Maui Connections

When I interviewed Pierce Brosnan in front of 3,000 people at his Maui Film Festival Celestial Cinema tribute last June, we covered lots of ground. The charismatic Irishman talked about the transformative effect of acting, the range of roles he has played, and about the blurry line between being the hero or villain. He laughed to admit that he was as dazzled as the rest of us by the debonair image he steps into so easily on screen, and that it was just a facade for the more human fellow, insecurities and all, underneath.

His newest film, “The Foreigner,” is like a master class in everything he was talking about — and one of the most brilliant performances in his mighty career.

Jackie Chan gets top billing in this action thriller, breaking out of the sometimes clownish, martial-arts-hero role he has been typecast in throughout his career. Instead, he does the Chinese equivalent of Liam Neeson in “Taken,” playing a seemingly mild and doting old dad who goes into full vengeance mode after he loses his daughter.

Set in London and the Irish countryside against the political backdrop of IRA terrorism, Martin Campbell’s brisk direction leaves room for Chan to add a soulful dimension to his physical prowess, with very satisfying results. Both he and Brosnan play men who are older now, still wrestling the violent demons of their youth and the ambiguity of contemporary politics.

Chan ultimately triumphs, but it’s Brosnan who delivers the tour de force in this coincidentally timely portrait of a man in pursuit of power but lost in lust.

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When my column moved out of the entertainment section several years ago, its focus shifted from movies to “Maui Connections” in the real world.

But as film-awards season approaches, I start going to the movies again, compiling my 10-best list for Barry Wurst to keep my Hawaii Film Critics Society membership current. On the movie screen, even thousands of miles from home, there are “Maui Connections” all over the place.

Instead of seeing “The Foreigner” last weekend, I could have gone to “Professor Marston & the Wonder Women,” co-starring Connie Britton, who was also honored by the Maui Film Festival last June.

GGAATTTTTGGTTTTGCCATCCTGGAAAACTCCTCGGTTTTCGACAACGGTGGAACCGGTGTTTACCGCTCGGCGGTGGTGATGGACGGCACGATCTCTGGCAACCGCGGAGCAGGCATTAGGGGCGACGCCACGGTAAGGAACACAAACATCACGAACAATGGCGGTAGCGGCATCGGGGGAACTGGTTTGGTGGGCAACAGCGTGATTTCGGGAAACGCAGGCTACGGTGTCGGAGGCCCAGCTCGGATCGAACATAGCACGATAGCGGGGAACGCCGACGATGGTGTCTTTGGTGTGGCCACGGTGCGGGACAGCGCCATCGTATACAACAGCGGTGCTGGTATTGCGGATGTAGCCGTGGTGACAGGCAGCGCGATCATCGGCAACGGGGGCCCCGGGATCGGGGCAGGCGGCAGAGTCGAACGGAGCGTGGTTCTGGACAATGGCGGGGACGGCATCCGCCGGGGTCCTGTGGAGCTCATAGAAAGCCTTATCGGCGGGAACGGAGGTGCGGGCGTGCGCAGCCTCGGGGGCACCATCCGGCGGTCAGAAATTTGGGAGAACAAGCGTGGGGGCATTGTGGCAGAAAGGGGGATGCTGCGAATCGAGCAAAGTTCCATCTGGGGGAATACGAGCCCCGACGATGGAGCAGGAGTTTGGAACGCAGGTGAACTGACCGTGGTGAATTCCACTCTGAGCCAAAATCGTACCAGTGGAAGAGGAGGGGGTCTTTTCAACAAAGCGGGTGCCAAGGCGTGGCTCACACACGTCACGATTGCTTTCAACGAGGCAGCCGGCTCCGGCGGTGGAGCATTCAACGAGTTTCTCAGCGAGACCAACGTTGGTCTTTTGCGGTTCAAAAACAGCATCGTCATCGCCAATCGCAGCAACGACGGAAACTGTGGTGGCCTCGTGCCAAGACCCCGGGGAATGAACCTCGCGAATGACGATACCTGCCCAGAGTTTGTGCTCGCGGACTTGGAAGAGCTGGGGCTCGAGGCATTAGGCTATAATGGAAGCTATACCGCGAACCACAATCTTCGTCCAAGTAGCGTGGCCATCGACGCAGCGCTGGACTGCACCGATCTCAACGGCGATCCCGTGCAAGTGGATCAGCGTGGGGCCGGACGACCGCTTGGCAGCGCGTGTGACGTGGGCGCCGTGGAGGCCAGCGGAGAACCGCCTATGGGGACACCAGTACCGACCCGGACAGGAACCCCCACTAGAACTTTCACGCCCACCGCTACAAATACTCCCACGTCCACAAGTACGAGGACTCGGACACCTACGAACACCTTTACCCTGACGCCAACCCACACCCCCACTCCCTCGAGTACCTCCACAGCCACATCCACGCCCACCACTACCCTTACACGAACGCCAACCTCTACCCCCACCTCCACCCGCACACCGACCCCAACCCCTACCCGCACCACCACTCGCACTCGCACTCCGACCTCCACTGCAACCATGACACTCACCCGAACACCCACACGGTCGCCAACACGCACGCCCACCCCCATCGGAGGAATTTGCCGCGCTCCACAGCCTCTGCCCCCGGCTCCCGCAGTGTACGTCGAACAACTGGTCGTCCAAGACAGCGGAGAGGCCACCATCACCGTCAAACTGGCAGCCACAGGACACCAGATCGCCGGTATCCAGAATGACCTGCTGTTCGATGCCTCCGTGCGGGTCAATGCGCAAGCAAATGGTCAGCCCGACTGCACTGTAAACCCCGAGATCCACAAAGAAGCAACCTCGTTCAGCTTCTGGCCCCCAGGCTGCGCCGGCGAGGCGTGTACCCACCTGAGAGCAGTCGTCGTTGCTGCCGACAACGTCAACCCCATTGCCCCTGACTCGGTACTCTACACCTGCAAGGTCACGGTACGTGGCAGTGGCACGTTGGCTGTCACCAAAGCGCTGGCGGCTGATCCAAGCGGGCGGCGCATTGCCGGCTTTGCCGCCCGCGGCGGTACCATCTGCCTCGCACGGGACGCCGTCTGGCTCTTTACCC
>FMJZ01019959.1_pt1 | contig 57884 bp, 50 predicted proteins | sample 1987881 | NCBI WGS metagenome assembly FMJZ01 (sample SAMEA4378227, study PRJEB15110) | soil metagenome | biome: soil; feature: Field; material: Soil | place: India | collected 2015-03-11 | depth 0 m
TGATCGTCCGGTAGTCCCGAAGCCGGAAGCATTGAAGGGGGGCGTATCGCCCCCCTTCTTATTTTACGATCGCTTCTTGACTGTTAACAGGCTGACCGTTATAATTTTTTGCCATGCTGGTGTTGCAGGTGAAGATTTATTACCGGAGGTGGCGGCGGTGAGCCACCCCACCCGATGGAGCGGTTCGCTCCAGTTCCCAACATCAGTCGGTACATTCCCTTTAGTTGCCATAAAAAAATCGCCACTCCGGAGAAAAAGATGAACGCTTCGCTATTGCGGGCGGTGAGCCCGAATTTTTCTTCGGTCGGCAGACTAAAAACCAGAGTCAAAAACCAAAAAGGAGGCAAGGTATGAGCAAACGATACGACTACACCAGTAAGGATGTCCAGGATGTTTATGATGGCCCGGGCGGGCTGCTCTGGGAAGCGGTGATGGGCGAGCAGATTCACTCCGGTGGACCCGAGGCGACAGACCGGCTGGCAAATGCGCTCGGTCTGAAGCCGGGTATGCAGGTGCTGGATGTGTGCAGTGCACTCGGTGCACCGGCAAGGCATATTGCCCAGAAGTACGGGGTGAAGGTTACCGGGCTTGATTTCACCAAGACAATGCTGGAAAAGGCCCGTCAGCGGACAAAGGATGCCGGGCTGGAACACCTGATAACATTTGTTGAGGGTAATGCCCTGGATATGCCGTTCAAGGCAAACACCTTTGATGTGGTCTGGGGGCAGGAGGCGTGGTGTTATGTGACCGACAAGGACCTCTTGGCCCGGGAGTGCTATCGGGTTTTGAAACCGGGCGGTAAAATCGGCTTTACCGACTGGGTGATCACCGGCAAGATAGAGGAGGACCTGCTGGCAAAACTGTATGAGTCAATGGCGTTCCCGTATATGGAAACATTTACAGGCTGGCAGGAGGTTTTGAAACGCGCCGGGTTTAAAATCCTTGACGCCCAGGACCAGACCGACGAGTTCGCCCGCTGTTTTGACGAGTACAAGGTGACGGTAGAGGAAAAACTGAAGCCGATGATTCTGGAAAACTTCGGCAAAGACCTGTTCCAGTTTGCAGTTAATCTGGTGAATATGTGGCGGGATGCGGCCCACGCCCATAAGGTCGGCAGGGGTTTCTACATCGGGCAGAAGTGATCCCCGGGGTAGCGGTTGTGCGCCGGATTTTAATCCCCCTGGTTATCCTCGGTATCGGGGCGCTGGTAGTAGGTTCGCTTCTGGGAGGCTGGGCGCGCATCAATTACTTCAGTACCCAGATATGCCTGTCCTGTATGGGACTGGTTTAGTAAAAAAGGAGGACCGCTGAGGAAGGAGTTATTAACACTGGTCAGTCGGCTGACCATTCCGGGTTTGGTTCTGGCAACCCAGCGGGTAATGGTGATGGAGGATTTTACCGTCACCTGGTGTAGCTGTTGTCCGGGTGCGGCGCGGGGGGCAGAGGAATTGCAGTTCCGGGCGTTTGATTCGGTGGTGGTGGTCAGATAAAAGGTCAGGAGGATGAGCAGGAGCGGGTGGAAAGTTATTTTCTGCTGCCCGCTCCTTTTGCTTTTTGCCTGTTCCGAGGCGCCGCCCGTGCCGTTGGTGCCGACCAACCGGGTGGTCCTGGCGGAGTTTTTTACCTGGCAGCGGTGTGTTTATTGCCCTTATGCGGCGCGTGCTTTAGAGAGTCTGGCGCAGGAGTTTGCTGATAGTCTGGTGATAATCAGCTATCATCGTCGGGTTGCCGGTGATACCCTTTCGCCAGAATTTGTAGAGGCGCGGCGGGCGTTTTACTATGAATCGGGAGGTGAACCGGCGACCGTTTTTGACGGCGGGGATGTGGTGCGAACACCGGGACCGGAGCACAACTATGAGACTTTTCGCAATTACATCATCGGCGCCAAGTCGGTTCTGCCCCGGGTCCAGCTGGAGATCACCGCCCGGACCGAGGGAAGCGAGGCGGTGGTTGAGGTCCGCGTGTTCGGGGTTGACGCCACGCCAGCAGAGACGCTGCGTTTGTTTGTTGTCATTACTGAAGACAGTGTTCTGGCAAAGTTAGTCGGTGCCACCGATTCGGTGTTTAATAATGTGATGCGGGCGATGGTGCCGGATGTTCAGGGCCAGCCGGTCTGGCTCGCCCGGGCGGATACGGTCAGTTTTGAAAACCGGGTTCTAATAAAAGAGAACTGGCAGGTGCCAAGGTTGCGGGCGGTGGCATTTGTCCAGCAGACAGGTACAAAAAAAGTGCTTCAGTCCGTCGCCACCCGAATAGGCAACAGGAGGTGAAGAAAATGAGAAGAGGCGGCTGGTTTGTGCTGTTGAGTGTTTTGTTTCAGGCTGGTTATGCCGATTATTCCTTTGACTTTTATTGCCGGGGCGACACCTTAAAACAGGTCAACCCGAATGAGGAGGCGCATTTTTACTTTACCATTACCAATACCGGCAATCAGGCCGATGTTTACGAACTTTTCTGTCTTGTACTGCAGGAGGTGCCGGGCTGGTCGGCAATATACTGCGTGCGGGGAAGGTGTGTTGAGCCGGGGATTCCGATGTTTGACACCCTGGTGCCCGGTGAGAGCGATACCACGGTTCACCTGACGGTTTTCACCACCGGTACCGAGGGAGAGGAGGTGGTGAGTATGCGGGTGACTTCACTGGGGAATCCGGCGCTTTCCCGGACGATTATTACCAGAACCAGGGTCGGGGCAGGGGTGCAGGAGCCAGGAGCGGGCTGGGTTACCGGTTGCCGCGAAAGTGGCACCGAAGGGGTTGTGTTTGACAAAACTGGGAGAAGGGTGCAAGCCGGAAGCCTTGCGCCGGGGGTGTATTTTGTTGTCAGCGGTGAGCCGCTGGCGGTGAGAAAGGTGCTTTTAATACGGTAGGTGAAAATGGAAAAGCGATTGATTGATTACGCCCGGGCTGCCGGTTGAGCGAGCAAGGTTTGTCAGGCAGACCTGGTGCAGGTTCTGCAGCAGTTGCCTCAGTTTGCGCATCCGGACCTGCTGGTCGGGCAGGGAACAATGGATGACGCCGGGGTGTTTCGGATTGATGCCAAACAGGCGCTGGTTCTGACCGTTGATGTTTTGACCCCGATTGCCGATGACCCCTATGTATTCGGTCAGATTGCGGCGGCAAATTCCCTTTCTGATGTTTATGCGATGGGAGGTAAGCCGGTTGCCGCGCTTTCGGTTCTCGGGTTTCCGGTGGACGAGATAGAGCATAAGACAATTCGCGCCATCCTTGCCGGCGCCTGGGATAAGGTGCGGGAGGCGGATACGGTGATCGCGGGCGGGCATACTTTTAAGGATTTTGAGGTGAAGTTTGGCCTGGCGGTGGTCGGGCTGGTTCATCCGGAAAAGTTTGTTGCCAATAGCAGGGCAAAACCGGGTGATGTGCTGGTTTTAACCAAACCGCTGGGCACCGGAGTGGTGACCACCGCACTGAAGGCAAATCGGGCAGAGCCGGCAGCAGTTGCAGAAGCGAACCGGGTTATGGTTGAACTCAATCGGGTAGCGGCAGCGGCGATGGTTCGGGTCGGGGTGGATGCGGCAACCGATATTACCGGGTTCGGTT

“Anything that happens in Maui has a certain mystique about it,” she said during her Celestial Cinema tribute. “It feels almost holy.”

Also opening last weekend was “Marshall,” about the early career of future Supreme Court Justice Thurgood Marshall. It co-stars Josh Gad, who made his first visit to the Valley Isle in 2016 on a junket for “The Angry Birds Movie” at the Four Seasons Resort Maui at Wailea.

Although Gad has already dazzled Broadway in “The Book of Mormon” and became a rock star to the under-12 set voicing Olaf in “Frozen,” he was like a kid in a candy store beholding Maui for the first time. He was the one in awe when Chris Sugidono did a video interview with him for The Maui News, conveying the distinct impression that being a local Maui guy was way cooler than being a mere movie star.

Winding up on a Maui beach with two beautiful young Harvard students is one of Ben Stiller’s fantasies in his current midlife-crisis dramedy, “Brad’s Status” — even if the beach it was filmed on isn’t actually on Maui.

Jake Gyllenhaal, in contrast, was on Maui for real for the Maui Film Festival in 2005. He was one of the first young rising stars the festival noticed and honored, one nanosecond before the rest of the world took note and he hit the A-list. A great guy, even then. He’s currently starring in “Stronger,” about Boston Marathon bombing survivor Jeff Bauman, redefining what it means to be “a hero” — for better, and worse.

With the holidays just around the corner, studios are rolling out trailers of what they hope will be their award contenders and big winter hits . . . featuring even more Maui Film Festival honorees like Jessica Chastain, Elizabeth Banks, Andrew Garfield and somewhat local guy, Woody Harrelson.

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Of course, Maui’s got some ponies of its own in the filmmaking race.

“2307: Winter’s Dream,” the sci-fi action thriller co-produced by award-winning Maui filmmaker Kenneth Martinez Burgmaier, has just been released on iTunes ( and the soundtrack is available on Apple Music. Along with other cable TV and digital platforms, this puts it in reach of 100 million homes.

Its theatrical run spans 12 AMC Theaters across the U.S. Producer Burgmaier notes that in its opening week, AMC positioned it next to the new “Blade Runner”“Our $750,000 film next to a $200 million budget film! A first in the sci-fi cinema history!”

* Rick Chatenever, award-winning former entertainment and features editor of The Maui News, is a freelance journalist, instructor at UH-Maui College and documentary scriptwriter/producer. Contact him at